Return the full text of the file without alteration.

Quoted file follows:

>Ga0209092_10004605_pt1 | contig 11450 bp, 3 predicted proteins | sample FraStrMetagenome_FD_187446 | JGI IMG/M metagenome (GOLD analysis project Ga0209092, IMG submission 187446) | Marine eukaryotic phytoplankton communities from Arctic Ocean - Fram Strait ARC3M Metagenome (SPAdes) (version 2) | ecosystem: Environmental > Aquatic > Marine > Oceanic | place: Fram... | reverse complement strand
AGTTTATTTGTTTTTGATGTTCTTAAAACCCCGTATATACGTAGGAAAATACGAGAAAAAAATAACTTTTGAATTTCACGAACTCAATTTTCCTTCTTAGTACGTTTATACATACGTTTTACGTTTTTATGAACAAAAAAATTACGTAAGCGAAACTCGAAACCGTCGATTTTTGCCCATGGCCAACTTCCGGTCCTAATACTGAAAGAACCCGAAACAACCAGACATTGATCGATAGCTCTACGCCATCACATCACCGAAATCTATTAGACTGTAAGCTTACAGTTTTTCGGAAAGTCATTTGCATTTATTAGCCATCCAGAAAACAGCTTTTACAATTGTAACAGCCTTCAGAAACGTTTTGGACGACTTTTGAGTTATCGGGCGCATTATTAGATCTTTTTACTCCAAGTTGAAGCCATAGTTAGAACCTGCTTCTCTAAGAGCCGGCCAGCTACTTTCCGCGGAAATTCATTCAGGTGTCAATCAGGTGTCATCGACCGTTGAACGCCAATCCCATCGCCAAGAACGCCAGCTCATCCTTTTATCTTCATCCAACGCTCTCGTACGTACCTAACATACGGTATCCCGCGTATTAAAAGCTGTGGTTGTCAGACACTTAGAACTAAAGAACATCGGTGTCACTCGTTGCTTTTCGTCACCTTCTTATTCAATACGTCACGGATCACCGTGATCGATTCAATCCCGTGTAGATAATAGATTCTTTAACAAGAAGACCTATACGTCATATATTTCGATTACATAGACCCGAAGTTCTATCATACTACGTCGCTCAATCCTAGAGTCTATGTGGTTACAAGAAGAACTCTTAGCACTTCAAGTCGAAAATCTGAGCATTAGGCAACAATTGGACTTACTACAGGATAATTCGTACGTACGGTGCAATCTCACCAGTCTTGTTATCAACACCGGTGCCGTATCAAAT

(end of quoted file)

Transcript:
>Ga0209092_10004605_pt1 | contig 11450 bp, 3 predicted proteins | sample FraStrMetagenome_FD_187446 | JGI IMG/M metagenome (GOLD analysis project Ga0209092, IMG submission 187446) | Marine eukaryotic phytoplankton communities from Arctic Ocean - Fram Strait ARC3M Metagenome (SPAdes) (version 2) | ecosystem: Environmental > Aquatic > Marine > Oceanic | place: Fram... | reverse complement strand
AGTTTATTTGTTTTTGATGTTCTTAAAACCCCGTATATACGTAGGAAAATACGAGAAAAAAATAACTTTTGAATTTCACGAACTCAATTTTCCTTCTTAGTACGTTTATACATACGTTTTACGTTTTTATGAACAAAAAAATTACGTAAGCGAAACTCGAAACCGTCGATTTTTGCCCATGGCCAACTTCCGGTCCTAATACTGAAAGAACCCGAAACAACCAGACATTGATCGATAGCTCTACGCCATCACATCACCGAAATCTATTAGACTGTAAGCTTACAGTTTTTCGGAAAGTCATTTGCATTTATTAGCCATCCAGAAAACAGCTTTTACAATTGTAACAGCCTTCAGAAACGTTTTGGACGACTTTTGAGTTATCGGGCGCATTATTAGATCTTTTTACTCCAAGTTGAAGCCATAGTTAGAACCTGCTTCTCTAAGAGCCGGCCAGCTACTTTCCGCGGAAATTCATTCAGGTGTCAATCAGGTGTCATCGACCGTTGAACGCCAATCCCATCGCCAAGAACGCCAGCTCATCCTTTTATCTTCATCCAACGCTCTCGTACGTACCTAACATACGGTATCCCGCGTATTAAAAGCTGTGGTTGTCAGACACTTAGAACTAAAGAACATCGGTGTCACTCGTTGCTTTTCGTCACCTTCTTATTCAATACGTCACGGATCACCGTGATCGATTCAATCCCGTGTAGATAATAGATTCTTTAACAAGAAGACCTATACGTCATATATTTCGATTACATAGACCCGAAGTTCTATCATACTACGTCGCTCAATCCTAGAGTCTATGTGGTTACAAGAAGAACTCTTAGCACTTCAAGTCGAAAATCTGAGCATTAGGCAACAATTGGACTTACTACAGGATAATTCGTACGTACGGTGCAATCTCACCAGTCTTGTTATCAACACCGGTGCCGTATCAAAT